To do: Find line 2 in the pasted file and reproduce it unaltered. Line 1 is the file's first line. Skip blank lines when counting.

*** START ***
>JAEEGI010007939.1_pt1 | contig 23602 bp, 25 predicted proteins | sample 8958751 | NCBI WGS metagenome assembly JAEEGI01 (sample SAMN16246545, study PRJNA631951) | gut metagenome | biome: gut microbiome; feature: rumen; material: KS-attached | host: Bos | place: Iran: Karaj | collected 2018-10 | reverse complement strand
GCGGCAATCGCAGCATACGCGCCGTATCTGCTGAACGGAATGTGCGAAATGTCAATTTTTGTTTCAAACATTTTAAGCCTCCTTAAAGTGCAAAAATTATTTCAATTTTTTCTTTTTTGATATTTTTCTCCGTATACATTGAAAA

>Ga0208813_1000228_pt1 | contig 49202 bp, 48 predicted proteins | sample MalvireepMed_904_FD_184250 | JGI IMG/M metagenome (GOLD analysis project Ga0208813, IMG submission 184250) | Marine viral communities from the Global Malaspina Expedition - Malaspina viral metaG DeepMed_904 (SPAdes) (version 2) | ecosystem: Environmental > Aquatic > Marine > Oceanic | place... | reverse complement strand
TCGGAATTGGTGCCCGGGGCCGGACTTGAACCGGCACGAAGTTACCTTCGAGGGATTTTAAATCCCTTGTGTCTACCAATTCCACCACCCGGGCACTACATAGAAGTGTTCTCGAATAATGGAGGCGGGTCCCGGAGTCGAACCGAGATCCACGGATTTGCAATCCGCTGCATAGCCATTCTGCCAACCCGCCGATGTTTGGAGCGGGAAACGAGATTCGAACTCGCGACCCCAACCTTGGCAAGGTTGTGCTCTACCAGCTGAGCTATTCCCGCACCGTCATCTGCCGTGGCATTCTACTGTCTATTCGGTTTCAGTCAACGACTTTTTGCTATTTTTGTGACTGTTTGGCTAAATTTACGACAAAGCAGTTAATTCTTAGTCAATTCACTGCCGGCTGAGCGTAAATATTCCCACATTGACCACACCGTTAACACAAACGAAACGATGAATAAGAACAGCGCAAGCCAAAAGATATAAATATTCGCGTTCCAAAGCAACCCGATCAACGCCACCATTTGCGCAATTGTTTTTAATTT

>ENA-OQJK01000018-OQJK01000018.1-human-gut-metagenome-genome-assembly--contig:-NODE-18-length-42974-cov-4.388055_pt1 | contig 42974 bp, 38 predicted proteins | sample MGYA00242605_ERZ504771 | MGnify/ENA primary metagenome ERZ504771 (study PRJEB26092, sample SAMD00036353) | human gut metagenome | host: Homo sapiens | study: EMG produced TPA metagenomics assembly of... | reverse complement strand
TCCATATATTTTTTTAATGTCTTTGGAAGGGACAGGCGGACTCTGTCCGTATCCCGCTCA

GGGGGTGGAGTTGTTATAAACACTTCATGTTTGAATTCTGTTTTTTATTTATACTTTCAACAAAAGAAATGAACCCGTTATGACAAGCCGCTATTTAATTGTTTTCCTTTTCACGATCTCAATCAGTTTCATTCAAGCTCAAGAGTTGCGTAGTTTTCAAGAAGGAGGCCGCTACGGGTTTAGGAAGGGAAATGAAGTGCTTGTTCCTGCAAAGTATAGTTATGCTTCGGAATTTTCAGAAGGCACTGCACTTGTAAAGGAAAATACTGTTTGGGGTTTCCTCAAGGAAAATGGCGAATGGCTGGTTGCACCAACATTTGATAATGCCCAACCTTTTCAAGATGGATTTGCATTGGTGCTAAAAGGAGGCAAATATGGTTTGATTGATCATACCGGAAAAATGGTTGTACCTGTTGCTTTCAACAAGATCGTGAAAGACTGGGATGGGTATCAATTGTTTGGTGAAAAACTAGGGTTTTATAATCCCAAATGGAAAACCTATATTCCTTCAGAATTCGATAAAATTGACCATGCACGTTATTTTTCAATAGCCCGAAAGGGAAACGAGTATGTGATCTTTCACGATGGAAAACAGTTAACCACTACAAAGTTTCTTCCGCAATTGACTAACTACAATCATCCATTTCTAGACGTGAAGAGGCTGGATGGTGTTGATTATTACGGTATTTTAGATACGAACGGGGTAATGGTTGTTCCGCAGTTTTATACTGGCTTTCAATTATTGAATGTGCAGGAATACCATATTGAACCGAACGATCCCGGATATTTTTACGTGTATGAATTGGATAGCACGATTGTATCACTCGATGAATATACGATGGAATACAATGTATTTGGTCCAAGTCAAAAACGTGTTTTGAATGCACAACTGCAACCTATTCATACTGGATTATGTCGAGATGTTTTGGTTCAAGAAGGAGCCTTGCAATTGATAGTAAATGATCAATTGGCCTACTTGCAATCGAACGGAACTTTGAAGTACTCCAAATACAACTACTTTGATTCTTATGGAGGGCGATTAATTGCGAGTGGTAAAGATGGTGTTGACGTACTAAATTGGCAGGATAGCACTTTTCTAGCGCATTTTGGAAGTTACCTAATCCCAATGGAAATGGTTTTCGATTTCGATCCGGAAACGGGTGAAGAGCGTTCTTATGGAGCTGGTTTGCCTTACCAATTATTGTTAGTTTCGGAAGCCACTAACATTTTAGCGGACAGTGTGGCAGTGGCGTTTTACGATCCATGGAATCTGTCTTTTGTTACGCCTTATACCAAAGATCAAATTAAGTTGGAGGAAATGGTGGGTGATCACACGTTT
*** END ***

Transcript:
GCGGCAATCGCAGCATACGCGCCGTATCTGCTGAACGGAATGTGCGAAATGTCAATTTTTGTTTCAAACATTTTAAGCCTCCTTAAAGTGCAAAAATTATTTCAATTTTTTCTTTTTTGATATTTTTCTCCGTATACATTGAAAA